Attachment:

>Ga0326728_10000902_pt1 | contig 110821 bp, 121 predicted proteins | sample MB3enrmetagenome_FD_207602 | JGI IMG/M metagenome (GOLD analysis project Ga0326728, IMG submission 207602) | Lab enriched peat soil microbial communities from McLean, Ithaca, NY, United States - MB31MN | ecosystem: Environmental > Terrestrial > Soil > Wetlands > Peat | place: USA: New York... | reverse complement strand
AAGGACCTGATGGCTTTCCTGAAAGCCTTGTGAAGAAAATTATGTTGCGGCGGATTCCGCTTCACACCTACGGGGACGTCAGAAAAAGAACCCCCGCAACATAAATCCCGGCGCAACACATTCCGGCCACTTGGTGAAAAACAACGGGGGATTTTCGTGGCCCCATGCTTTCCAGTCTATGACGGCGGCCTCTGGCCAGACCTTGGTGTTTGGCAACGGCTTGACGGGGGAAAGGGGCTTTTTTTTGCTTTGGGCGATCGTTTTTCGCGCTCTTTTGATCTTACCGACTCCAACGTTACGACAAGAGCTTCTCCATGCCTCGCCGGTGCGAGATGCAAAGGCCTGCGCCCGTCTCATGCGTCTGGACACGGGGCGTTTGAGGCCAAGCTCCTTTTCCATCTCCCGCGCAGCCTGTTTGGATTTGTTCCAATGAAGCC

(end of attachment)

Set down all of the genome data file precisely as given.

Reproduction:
>Ga0326728_10000902_pt1 | contig 110821 bp, 121 predicted proteins | sample MB3enrmetagenome_FD_207602 | JGI IMG/M metagenome (GOLD analysis project Ga0326728, IMG submission 207602) | Lab enriched peat soil microbial communities from McLean, Ithaca, NY, United States - MB31MN | ecosystem: Environmental > Terrestrial > Soil > Wetlands > Peat | place: USA: New York... | reverse complement strand
AAGGACCTGATGGCTTTCCTGAAAGCCTTGTGAAGAAAATTATGTTGCGGCGGATTCCGCTTCACACCTACGGGGACGTCAGAAAAAGAACCCCCGCAACATAAATCCCGGCGCAACACATTCCGGCCACTTGGTGAAAAACAACGGGGGATTTTCGTGGCCCCATGCTTTCCAGTCTATGACGGCGGCCTCTGGCCAGACCTTGGTGTTTGGCAACGGCTTGACGGGGGAAAGGGGCTTTTTTTTGCTTTGGGCGATCGTTTTTCGCGCTCTTTTGATCTTACCGACTCCAACGTTACGACAAGAGCTTCTCCATGCCTCGCCGGTGCGAGATGCAAAGGCCTGCGCCCGTCTCATGCGTCTGGACACGGGGCGTTTGAGGCCAAGCTCCTTTTCCATCTCCCGCGCAGCCTGTTTGGATTTGTTCCAATGAAGCC